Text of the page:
Thursday, May 17, 2007

190. A Game Show
(and Ratings Game Redux 8)

While Quiz Show (1994) is satisfying, like all Robert Redford directorial efforts it seems a bit too tidy, almost flat, in its careful, quiet succession of scenes. The physical details of this period piece are engaging and the script crackles with hard-boiled wit, while the scope of the narrative allows the audience to understand the quiz show scandals of the late '50s as both personal and social ethical dilemmas, squeezed into duplicity by an unfazed corporate climate that, once the dust settles, simply "makes the questions easier." As usual, Redford gives us a solid picture, and one that marks an on-again, off-again examination/interrogation of the American psyche he has conducted elsewhere, from Ordinary People's deconstruction of "suburbia" to The Milagro Beanfield War's land-and-labor tussle, all underlined with personal relationships that may seem a bit movie-perfect, but which strive to shine a light on the individuals who are swept along by and/or direct various social forces.

And while this "personalizing" may threaten to trivialize the Big-Picture theses of his movies, Redford, like Eastwood, knows how to find the right actors and draw from them performances that for me transcend the limitations of his quasi-invisible approach to directing. Because--perhaps obviously enough--it is not in the editing where Quiz Show comes together, but in the performances, especially John Turturro as the desperately kvetching Herbie Stempel, the onetime kid who had always been chosen last on the ball field, but finally gets the chance to show 'em all what's what--and is punished for it. I'm not dismissing Rob Morrow's and Ralph Fiennes' performances, but I've always found John Turturro fascinating to watch. It isn't that he's a "great actor"--whatever that means (I know, I know: De Niro in Raging Bull, Brando in On the Waterfront, Meryl Streep in Sophie's Choice, Cary Grant in North by Northwest; OK?)--in fact, the best thing about Turturro is that you get to watch him "acting." I always feel like he's allowing us to watch a work-in-progress, a combination role-reflection and risk-taking rehearsal, the final version forming during the performance itself. Even in his comic turns, such as Jesus Quintana, the jumpsuited fetishistic child-molester Latino bowler(!) in The Big Lebowski, Turturro gives us a Sneak Preview: He licks his bowling ball, and we wonder if that's something he's comfortable with, or will he take out the gesture once the cameras roll?--but too late! There it is.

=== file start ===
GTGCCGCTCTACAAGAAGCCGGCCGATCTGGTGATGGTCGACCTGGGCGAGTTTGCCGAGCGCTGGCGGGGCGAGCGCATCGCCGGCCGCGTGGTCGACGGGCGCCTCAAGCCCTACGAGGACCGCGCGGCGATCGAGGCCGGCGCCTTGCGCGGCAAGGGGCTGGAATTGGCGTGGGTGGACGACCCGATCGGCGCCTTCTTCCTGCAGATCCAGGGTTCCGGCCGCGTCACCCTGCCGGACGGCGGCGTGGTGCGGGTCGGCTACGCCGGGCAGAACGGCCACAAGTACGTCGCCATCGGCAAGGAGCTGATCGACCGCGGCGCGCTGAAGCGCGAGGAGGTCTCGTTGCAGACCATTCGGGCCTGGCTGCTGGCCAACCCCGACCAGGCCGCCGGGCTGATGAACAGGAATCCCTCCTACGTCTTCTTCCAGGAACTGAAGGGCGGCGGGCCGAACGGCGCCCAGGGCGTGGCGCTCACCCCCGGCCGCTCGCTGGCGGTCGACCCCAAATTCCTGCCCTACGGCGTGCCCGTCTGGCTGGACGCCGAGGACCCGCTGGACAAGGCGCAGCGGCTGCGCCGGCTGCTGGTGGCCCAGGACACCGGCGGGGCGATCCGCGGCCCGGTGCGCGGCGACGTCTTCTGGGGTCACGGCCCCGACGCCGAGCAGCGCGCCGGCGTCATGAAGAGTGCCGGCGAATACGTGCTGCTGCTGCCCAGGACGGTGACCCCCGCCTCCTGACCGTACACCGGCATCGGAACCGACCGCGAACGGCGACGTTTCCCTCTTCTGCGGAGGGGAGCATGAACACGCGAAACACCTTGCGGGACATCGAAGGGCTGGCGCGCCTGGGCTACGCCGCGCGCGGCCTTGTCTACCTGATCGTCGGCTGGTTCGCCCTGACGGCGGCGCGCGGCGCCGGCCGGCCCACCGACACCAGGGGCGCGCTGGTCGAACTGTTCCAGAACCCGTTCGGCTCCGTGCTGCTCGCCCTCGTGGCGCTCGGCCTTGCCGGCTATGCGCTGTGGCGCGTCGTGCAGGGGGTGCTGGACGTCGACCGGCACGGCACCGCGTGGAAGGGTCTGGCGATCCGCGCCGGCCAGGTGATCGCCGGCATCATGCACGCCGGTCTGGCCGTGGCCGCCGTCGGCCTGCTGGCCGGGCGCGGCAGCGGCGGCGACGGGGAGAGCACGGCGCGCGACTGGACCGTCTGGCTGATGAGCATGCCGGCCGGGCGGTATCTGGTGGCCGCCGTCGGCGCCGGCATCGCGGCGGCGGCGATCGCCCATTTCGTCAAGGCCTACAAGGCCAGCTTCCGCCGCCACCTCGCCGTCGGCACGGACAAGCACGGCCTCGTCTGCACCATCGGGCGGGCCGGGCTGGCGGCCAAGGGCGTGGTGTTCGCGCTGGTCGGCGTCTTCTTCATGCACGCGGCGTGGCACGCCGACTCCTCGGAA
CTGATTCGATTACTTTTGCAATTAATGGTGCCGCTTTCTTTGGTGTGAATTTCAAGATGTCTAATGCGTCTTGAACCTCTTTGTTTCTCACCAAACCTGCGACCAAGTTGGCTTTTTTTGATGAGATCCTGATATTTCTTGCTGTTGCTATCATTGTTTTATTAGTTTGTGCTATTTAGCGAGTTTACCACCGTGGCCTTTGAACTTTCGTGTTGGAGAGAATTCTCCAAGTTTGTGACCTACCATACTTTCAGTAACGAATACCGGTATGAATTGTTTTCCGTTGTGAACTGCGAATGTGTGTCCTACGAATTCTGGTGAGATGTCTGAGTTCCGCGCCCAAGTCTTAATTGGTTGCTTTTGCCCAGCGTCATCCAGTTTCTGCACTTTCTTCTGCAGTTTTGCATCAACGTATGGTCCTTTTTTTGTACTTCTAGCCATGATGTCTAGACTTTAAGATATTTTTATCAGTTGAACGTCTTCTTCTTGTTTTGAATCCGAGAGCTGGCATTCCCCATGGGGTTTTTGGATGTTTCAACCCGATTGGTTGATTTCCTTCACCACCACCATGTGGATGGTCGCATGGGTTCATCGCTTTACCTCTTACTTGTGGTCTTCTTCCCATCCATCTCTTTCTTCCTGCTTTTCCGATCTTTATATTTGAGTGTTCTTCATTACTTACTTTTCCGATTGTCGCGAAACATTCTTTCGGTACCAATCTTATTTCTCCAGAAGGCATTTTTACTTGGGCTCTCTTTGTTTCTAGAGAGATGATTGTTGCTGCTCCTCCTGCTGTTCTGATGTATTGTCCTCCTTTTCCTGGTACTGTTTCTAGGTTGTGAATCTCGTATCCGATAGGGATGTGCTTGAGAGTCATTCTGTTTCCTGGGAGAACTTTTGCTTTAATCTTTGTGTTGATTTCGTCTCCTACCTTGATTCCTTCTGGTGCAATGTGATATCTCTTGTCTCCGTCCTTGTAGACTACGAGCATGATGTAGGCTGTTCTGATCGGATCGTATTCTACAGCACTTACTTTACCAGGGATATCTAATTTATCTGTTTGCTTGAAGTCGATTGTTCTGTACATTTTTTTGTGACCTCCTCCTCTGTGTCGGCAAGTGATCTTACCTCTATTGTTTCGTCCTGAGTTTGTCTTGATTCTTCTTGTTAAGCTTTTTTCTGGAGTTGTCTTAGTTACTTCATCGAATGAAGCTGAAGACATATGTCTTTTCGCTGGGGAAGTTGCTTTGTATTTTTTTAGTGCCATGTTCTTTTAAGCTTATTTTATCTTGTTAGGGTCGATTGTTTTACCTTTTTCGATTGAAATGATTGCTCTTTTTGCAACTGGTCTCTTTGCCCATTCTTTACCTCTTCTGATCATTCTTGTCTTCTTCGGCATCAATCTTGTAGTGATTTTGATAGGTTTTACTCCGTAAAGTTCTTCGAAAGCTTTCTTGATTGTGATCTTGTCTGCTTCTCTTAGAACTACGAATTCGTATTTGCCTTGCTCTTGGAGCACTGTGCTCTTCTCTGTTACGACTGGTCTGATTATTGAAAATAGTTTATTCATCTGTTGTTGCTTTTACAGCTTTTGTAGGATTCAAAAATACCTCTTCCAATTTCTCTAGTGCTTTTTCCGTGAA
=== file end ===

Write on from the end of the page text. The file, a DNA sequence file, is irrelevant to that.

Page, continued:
Am I hinting at the notion of a "natural performance"? I don't know enough about acting to remove those quotation marks. But there is that quality, that sense he has just been asked to essay the role, and brings whatever is happening in his life at the time to the performance, but deeply disguised, with just the slightest hesitation on his part--enough to keep our attention. Herbie Stempel breaks my heart--just as that phony, Bernie Bernbaum, in Miller's Crossing, suckers me in as he asks me to "look in my hot"--but, like Barton Fink and Pino in Do the Right Thing, Herbie's hypocrisy informs the performance, lets us "see" Turturro "acting," and I find myself unable to hate Stempel; Turturro's performance settles the ethical dilemma by engendering recognition and thus pity.

I just watched The Moon and the Son: An Imagined Conversation (2005), an Oscar-winning animated autobiographical film by John Canemaker, in which Turturro stands in for the filmmaker, interrogating his dead father (voiced by Eli Wallach--and don't get me started; he will be one tough old bear to replace) about his father's shady past and damaging rages. Turturro again captures that feeling I get--and I want to assert this is not a problem, although it sounds like one--that he is still working on his character, finding the cadences and notes, almost asking us to workshop the role with him. He produces an intimacy that I find rude to resist; the least I can do is watch and listen, and afterwards finish it for him myself, as he asks me to consider the tilt of his head and the set of his eyes. When Herbie Stempel drowns in his hapless dissembling, there's Turturro peeking out, looking at me, as though he expects me to feel a bit short of breath myself over my own hypocrisies, and to give back to the performance my own line reading. It is a kind of acting that is at once generous to and hard work for the audience. Turturro keeps us on our toes, since, like him, we have not been given the answers beforehand.

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As long as we're on the subject of game shows, I thought I'd share my Ratings Game list of Three Best TV Game Shows. I've left out some worthy entries--I've Got a Secret, Password, The Hollywood Squares, Jeopardy--but, as usual, I decided to play gadfly. So hit your buzzers--ha, ha: "gadfly," "buzz"--oh, never mind--and Name Those Shows:

Name That Tune
Where else could one thrill to the sight of a junior-high math teacher from Tepid, Ohio actually Naming That Tune in two notes? Jeez, Mozart’s “Eine Kleine Nachtmusik” and “How Much Is That Doggy in the Window?” have the same first two notes!

Queen for a Day
Hapless housewives vied for wringerless washers by telling sad personal histories. The winner was draped in velvet and crowned. Who says TV demeans the human spirit?

Bowling for Dollars
All the excitement of televised bowling, plus actual dollars. The honest, arrhythmic heartbeat of the game show.

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